Classical Chinese provincial food needs no reinvention.
Instead, Asian master chef Jereme Leung tweaks its presentation by playing off elements like temperature and timing, culture and backstory for an interesting culinary adventure—like what he did last week at Conrad Manila’s signature China Blue restaurant.
This was just his second quick visit to Manila; Leung served a seven-course, one-night-only gastronomic banquet to fans and foodies that he recreated for lifestyle reporters hours before flying out Monday night.
But why tinker with classical cuisine in the first place?
Leung, twice given the Five Star Diamond Award by the American Academy of Hospitality Science (2000 and 2008), likened his project to “a very pretty lady who comes out of the village for the first time. She is not sophisticated or refined.”
Leung, who has had stints as Chinese executive chef in multistar hotels in Indonesia, Singapore and Hong Kong, explained that what he does is “take the pretty lady, train her, dress her well, teach her to put makeup and how to speak well.”
Translate the pretty lady into classical provincial cuisine and Leung means: “The plate is something we present with finesse, but nevertheless Chinese.”
The first plate had three appetizers. Leung suggested that we start with the fluffy chicken and pork adobo spring rolls that were cooked on site.
The wrapper was crispy; and the filling, steaming hot. The adobo was mildly salty, not in-your-face, and one could feel the sinewy chicken flakes with the tongue.
The chef chose adobo as a nod to Filipino home cooking. The pork was cooked char-siu-style and oozed with gravy like the filling in a traditional pork bun.
Leung cooked the spring rolls on site for a reason.
“If I fried it in another kitchen, it would not taste the same. It needs to taste good and presentation needs to be a controlled act,” he told Lifestyle.
Presentation, of course, has become Leung’s trademark. This is what his “pretty lady” is all about.
“Temperature is a constant, that’s why the spring rolls were done here,” he explained. “A chef needs to understand when is the best time for food to reach your plate, to be eaten. But it’s not only about how good the food looks. Also the temperature, the distance, the time the food travels to your plate. It’s all about planning and understanding.”
He asked us to try next the crispy bean curd cone stuffed with mushrooms, apple, carrot “and a little touch of truffle,” with a warning that “the cone cannot be soaked (in the juice of the stuffing) for too long.” Again, temperature and timing.
The third appetizer was oven-baked cod fish marinated in soya and kumquat sauce. Kumquat, of course, is a tangerine from China. The cod’s very smooth texture contrasted with its slightly burnt surface.
Next came the delicate-tasting and sweet-smelling bonito consommé. Bonito is dried fish made popular in Japanese cuisine. The soup was cooked for eight hours.
“Try it while piping hot. Chinese food, especially soup, when lukewarm, tastes horrible,” he reminded the guests.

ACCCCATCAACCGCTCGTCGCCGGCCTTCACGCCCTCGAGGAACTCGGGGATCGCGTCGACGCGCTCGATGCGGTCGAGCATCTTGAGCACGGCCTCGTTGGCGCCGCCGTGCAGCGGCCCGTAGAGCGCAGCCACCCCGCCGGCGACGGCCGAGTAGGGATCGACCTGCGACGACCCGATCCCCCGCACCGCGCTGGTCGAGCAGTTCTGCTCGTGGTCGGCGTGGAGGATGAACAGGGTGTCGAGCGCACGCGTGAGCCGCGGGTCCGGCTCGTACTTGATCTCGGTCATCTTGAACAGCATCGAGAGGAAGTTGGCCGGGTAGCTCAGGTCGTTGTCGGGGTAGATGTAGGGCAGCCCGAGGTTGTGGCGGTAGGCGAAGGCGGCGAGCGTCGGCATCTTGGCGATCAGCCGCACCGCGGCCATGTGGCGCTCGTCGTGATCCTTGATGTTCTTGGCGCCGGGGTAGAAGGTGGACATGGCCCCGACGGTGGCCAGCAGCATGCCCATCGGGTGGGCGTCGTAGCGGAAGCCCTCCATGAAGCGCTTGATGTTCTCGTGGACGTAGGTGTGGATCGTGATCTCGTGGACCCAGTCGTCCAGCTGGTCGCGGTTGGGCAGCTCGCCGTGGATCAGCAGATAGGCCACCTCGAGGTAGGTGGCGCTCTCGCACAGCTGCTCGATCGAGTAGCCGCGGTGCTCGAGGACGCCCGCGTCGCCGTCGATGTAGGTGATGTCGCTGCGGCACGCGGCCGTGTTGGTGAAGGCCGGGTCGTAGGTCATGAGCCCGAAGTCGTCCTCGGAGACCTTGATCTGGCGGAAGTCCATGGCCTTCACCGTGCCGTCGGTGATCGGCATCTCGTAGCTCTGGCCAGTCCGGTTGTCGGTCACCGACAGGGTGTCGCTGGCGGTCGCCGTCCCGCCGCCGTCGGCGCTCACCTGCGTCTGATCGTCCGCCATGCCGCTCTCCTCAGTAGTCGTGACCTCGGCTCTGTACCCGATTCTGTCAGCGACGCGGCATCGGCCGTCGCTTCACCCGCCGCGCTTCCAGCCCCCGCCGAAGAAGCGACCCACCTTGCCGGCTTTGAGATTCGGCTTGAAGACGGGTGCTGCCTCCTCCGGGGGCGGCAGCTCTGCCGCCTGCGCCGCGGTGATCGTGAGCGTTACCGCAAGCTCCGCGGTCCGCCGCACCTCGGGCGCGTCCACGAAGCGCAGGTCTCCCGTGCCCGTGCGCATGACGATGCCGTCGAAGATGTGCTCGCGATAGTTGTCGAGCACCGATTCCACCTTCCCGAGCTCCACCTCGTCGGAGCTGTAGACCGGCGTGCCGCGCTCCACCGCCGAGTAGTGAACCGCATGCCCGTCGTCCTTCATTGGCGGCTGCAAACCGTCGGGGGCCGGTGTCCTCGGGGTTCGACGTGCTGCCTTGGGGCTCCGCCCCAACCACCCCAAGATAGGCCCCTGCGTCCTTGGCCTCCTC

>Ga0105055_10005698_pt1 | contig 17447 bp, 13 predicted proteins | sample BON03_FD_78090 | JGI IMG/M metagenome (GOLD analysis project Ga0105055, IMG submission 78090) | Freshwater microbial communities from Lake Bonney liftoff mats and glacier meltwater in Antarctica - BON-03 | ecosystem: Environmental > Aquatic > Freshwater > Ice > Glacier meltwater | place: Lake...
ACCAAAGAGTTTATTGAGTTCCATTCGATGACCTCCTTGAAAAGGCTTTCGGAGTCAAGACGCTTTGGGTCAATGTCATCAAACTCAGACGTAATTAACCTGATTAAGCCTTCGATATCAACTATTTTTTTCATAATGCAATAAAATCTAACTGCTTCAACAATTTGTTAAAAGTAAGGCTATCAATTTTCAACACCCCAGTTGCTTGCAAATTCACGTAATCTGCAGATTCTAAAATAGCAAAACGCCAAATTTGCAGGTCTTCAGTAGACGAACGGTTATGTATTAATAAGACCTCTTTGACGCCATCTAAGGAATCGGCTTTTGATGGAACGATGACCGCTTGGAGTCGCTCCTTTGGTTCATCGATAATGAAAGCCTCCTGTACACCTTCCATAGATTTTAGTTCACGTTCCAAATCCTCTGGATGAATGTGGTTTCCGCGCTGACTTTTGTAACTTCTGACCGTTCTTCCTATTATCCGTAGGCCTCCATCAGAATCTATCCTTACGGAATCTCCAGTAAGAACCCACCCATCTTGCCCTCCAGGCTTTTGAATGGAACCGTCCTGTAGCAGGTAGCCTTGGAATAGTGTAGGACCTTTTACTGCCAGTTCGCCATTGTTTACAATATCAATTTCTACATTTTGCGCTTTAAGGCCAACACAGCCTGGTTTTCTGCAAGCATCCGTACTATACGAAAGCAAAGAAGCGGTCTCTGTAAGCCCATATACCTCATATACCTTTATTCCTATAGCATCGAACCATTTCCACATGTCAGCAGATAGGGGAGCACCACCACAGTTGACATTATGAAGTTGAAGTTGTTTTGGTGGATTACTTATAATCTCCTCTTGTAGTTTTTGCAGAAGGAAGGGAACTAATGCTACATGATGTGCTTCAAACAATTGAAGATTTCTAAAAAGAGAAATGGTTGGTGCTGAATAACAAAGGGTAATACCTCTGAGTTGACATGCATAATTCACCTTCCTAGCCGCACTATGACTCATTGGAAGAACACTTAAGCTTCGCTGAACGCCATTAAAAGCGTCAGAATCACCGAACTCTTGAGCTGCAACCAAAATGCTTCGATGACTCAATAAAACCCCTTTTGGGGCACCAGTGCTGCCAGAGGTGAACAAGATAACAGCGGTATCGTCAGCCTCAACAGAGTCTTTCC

Leung’s soup had a black dumpling colored with squid ink and stuffed with seafood and smoked duck. It elicited ecstasy among some foodies. Once bitten, the smokiness invaded the mouth and lingered.
Fun and playful
A rose-colored sorbet followed, which Leung described as “fun and playful.” The chef personally sprinkled “sparkling candy” on it, which made it look like ground pistachio that crackled and jumped when it touched the icy sorbet.
A reporter asked whether we were being served sorbet with Pop Rocks, the retro candy that pops inside the mouth. “Similar,” Leung answered with a smile. “It’s sparkling candy made of sugar.” In short, a palate cleanser.
After a few moments, he announced: “Now the real food is coming.”
But first, a pleasant surprise. Not on the menu was lobster tinged with spice, ginger and XO sauce. It came with a “golden broth” that Leung said originated from Central China.
By “real food,” Leung meant beef short ribs braised with five spices and sprinkled with Tian Xing grains harvested from the riverbanks of small villages in Yunnan province.
It came with homemade noodles from Shanxi, a region in China popular for inventing “thousands of varieties of noodles.”
Lifestyle food columnist Sandy Daza noted that the slow-cooked short ribs melted inside the mouth. Many were intrigued by the crispy Tian Xing grains on top. Leung said Yunnan farmers produce less than 2,000 kilos a year and he has cornered most of the supply for 2017.
As if on cue came the dessert—a wide plate that had a passion fruit buchi fashioned into a mangosteen; a yam paste pastry “pretending to be a green apple;” and a black, coconut-flavor glutinous rice ice cream bathed in black sesame sauce. The mangosteen was crunchy and produced a sweet and sour explosion inside the mouth.
And then Leung called in China Blue’s resident Chinese executive chef Eng Yew Khor, whom Leung said created the mangosteen and green apple desserts.
Leung summed up the China Blue adventure as “taking inspiration from traditional recipes by working with masters of Chinese regional cuisines, staying true to traditional Chinese cooking techniques while pushing the envelope in style and presentation.”
While food presentation is “very important, there must be balance. It’s not only about being pretty. The food must taste good,” he said.